Star Trek is one of the most prolific and longest-lasting sci-fi series of all time and has managed to hang onto the public’s imagination in a way few of its contemporaries have. Though the 2010s weren’t easy for the brand, the decade culminated in a full revitalization of the franchise, with two new Star Trek series on the air, and multiple films in development.
However, when the decade dawned, Star Trek was on life support. The 2009 reboot had rekindled interest in the series, but Star Trek‘s future was far from certain. Between 1987 and 2005, Star Trek ran uninterrupted. In fact, between 1995 and 1999, both Deep Space Nine and Voyager were running concurrently. All in all, between the constant deluge of Star Trek on TV, films, video games, toys, and novels, the franchise was everywhere.
But after 18 years of constant Trek, it was hard to get excited anymore. After the lackluster performance of the last film featuring The Next Generation cast, Star Trek: Nemesis, and diminishing interest in Star Trek: Enterprise, the franchise went dark in 2005. Enterprise was canceled after its fourth season, and for the first time since 1986, there was no Star Trek on TV, no movies planned, nothing.
Over the next few years, Trek fans wouldn’t have anything to look forward to, at least until the 2009 reboot film was announced. In the same way, Star Trek (2009) cleared the slate for what could happen with Kirk, Spock, and McCoy using time travel; it also reset the state of the Star Trek franchise. When the 2010s began, the future of the franchise was in question, but at least its continuation wasn’t out of the question.
Without a TV show to anchor it, the Star Trek reboot franchise was in uncharted waters. Up until the release of Star Trek (2009), the films had just continued the voyages of the cast of The Original Series or The Next Generation. These films, for the most part, had built-in audiences who already loved the subject matter. The reboots, on the other hand, had to attract a new audience, most of who were too young to fondly remember the original exploits of Kirk and company. However, the first film set in the reboot universe managed to turn a profit, and things were looking up for Trekkies.
In 2013, Star Trek Into Darkness showed that lightning could strike twice, and its retelling of the rivalry between Kirk and Khan Noonien Singh went on to be the highest-grossing Star Trek film to date. In 2015, CBS announced a new Star Trek series would premiere in 2017. Between the announcement of the new series, the third film in the reboot series, Star Trek Beyond, hit theaters, and unlike its predecessors, it was a financial disappointment. This cast a bit of a shadow on the future of the franchise, but work on the series continued as planned.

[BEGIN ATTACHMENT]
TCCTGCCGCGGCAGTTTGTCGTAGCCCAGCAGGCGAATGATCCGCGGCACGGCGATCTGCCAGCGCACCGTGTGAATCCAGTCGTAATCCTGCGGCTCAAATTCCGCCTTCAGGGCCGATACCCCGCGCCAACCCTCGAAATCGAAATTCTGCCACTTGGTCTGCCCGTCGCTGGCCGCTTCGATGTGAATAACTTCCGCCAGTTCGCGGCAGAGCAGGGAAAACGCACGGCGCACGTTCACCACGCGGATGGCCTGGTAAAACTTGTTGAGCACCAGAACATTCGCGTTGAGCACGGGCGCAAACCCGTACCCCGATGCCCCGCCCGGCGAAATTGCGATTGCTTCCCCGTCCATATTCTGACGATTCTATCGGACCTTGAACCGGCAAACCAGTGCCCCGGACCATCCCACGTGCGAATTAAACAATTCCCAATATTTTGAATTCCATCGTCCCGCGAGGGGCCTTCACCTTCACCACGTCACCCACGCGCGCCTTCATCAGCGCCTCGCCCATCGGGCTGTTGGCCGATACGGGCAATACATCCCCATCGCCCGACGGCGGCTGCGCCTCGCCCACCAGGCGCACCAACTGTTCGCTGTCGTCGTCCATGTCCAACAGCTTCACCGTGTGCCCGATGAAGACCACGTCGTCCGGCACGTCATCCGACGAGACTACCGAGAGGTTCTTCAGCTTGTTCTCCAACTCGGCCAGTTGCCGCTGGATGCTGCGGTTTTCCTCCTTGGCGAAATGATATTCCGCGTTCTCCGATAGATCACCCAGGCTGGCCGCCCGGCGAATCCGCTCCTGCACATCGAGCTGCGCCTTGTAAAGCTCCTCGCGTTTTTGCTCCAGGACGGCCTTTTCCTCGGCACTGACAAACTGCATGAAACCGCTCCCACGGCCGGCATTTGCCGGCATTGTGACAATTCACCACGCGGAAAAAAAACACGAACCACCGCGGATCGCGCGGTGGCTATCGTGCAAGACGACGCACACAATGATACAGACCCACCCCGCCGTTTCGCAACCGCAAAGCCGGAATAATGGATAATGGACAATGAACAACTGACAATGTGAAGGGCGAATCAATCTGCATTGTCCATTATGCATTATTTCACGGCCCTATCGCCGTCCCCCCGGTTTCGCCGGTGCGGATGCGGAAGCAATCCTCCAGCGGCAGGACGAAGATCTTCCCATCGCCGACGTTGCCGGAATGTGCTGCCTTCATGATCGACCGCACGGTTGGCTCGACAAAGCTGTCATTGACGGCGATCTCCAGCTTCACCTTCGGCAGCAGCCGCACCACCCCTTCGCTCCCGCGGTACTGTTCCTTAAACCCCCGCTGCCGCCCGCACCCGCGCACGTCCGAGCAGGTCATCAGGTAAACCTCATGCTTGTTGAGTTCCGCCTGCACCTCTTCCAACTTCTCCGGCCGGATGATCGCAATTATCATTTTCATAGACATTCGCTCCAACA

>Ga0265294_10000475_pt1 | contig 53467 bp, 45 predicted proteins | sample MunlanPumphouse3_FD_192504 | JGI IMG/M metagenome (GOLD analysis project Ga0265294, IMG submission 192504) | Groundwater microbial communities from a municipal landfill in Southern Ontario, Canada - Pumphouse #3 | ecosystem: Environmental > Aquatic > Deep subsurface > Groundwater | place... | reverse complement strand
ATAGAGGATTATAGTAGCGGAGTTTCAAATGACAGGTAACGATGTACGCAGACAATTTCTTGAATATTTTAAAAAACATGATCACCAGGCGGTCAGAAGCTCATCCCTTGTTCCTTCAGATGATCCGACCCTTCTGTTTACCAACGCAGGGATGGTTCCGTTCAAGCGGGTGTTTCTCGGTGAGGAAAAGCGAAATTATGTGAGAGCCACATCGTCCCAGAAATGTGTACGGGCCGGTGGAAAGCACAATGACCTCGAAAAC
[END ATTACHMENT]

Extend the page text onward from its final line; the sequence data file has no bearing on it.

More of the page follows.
In July 2016, the name of the new series was revealed to be Star Trek Discovery. It was initially scheduled to release in January 2017, but production delays led to the series premiere in November 2017, instead. Star Trek Discovery premiered to acclaims and stars Sonequa Martin-Green as the franchise’s first female Black lead, Michael Burnham. The new series took a different approach from any before it. Instead of being a starship captain (or commander of a space station in Sisko’s instance), Burnham starts the series as an outcast after committing mutiny aboard the USS Shenzhou. This unique approach and the larger ensemble cast give Discovery a distinctly different feeling than the previous Star Trek series.
Discovery‘s success has led to more projects entering development. As we open the 2020s, Star Trek Picard, a series focusing on former The Next Generation lead, Jean-Luc Picard, will be premiering. Another series, a spin-off of Discovery centering around Section 31 and starring Michelle Yeoh as Mirror Phillipa Georgiou, is also in development, as is another film, and an animated series called Lower Decks. All-in-all, Star Trek seems to be in the exact opposite position in 2020 than it was in 2010. The franchise has once again proven, despite the low points it might hit, that it will be with us for decades to come.
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